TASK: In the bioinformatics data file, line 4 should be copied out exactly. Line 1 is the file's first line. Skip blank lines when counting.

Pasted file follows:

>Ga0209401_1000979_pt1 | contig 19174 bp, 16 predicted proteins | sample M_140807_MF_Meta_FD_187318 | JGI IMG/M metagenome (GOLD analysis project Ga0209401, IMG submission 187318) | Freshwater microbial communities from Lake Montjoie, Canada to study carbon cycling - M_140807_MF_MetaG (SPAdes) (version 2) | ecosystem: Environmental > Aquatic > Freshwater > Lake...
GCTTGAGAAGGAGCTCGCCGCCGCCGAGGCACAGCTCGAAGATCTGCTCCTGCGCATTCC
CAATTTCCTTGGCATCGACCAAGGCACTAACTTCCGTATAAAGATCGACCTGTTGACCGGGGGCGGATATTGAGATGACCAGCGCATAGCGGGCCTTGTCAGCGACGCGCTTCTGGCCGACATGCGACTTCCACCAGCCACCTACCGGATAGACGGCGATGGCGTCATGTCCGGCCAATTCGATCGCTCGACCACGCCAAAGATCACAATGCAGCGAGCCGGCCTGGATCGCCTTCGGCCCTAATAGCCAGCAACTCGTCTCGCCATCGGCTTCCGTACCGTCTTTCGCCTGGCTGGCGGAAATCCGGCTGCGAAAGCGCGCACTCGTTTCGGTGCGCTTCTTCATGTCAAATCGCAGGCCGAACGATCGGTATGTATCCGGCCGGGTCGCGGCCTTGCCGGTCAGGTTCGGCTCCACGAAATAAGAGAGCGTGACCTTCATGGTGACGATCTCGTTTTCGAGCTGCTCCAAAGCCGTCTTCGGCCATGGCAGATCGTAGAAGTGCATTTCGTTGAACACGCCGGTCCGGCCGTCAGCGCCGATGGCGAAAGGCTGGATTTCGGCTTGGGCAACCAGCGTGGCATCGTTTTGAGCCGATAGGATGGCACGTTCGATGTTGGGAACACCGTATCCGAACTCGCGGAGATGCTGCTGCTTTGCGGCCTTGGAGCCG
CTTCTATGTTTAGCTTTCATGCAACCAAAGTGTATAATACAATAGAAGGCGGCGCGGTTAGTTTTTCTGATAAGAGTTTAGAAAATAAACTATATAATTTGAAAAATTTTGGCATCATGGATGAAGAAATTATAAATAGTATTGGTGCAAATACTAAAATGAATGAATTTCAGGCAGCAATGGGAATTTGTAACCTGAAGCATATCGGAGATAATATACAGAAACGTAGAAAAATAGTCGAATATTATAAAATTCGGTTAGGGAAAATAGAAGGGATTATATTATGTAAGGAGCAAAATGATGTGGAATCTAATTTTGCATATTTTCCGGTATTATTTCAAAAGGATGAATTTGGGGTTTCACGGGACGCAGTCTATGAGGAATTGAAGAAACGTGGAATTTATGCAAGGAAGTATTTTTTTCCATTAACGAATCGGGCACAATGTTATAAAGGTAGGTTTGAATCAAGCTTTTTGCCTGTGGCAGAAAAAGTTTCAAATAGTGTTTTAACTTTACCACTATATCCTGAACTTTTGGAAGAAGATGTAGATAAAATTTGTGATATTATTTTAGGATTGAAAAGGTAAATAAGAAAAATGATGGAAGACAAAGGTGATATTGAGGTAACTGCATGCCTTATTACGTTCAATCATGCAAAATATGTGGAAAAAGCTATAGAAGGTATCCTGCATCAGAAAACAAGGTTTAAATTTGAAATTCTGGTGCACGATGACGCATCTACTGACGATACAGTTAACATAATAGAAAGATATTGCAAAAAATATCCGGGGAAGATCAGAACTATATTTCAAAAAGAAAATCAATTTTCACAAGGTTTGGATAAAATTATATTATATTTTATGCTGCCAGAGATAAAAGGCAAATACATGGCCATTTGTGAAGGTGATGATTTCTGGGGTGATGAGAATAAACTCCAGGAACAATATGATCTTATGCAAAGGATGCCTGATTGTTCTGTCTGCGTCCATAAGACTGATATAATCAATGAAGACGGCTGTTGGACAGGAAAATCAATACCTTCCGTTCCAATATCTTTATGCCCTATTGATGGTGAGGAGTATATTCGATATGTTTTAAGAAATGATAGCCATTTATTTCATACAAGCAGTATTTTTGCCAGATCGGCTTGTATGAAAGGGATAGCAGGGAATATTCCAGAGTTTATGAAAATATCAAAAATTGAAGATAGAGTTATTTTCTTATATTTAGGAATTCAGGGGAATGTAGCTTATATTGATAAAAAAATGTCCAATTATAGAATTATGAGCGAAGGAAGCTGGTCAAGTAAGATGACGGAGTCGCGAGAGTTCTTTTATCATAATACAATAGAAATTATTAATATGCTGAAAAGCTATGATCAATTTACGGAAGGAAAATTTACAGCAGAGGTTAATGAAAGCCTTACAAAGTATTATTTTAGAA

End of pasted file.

CTTCTATGTTTAGCTTTCATGCAACCAAAGTGTATAATACAATAGAAGGCGGCGCGGTTAGTTTTTCTGATAAGAGTTTAGAAAATAAACTATATAATTTGAAAAATTTTGGCATCATGGATGAAGAAATTATAAATAGTATTGGTGCAAATACTAAAATGAATGAATTTCAGGCAGCAATGGGAATTTGTAACCTGAAGCATATCGGAGATAATATACAGAAACGTAGAAAAATAGTCGAATATTATAAAATTCGGTTAGGGAAAATAGAAGGGATTATATTATGTAAGGAGCAAAATGATGTGGAATCTAATTTTGCATATTTTCCGGTATTATTTCAAAAGGATGAATTTGGGGTTTCACGGGACGCAGTCTATGAGGAATTGAAGAAACGTGGAATTTATGCAAGGAAGTATTTTTTTCCATTAACGAATCGGGCACAATGTTATAAAGGTAGGTTTGAATCAAGCTTTTTGCCTGTGGCAGAAAAAGTTTCAAATAGTGTTTTAACTTTACCACTATATCCTGAACTTTTGGAAGAAGATGTAGATAAAATTTGTGATATTATTTTAGGATTGAAAAGGTAAATAAGAAAAATGATGGAAGACAAAGGTGATATTGAGGTAACTGCATGCCTTATTACGTTCAATCATGCAAAATATGTGGAAAAAGCTATAGAAGGTATCCTGCATCAGAAAACAAGGTTTAAATTTGAAATTCTGGTGCACGATGACGCATCTACTGACGATACAGTTAACATAATAGAAAGATATTGCAAAAAATATCCGGGGAAGATCAGAACTATATTTCAAAAAGAAAATCAATTTTCACAAGGTTTGGATAAAATTATATTATATTTTATGCTGCCAGAGATAAAAGGCAAATACATGGCCATTTGTGAAGGTGATGATTTCTGGGGTGATGAGAATAAACTCCAGGAACAATATGATCTTATGCAAAGGATGCCTGATTGTTCTGTCTGCGTCCATAAGACTGATATAATCAATGAAGACGGCTGTTGGACAGGAAAATCAATACCTTCCGTTCCAATATCTTTATGCCCTATTGATGGTGAGGAGTATATTCGATATGTTTTAAGAAATGATAGCCATTTATTTCATACAAGCAGTATTTTTGCCAGATCGGCTTGTATGAAAGGGATAGCAGGGAATATTCCAGAGTTTATGAAAATATCAAAAATTGAAGATAGAGTTATTTTCTTATATTTAGGAATTCAGGGGAATGTAGCTTATATTGATAAAAAAATGTCCAATTATAGAATTATGAGCGAAGGAAGCTGGTCAAGTAAGATGACGGAGTCGCGAGAGTTCTTTTATCATAATACAATAGAAATTATTAATATGCTGAAAAGCTATGATCAATTTACGGAAGGAAAATTTACAGCAGAGGTTAATGAAAGCCTTACAAAGTATTATTTTAGAA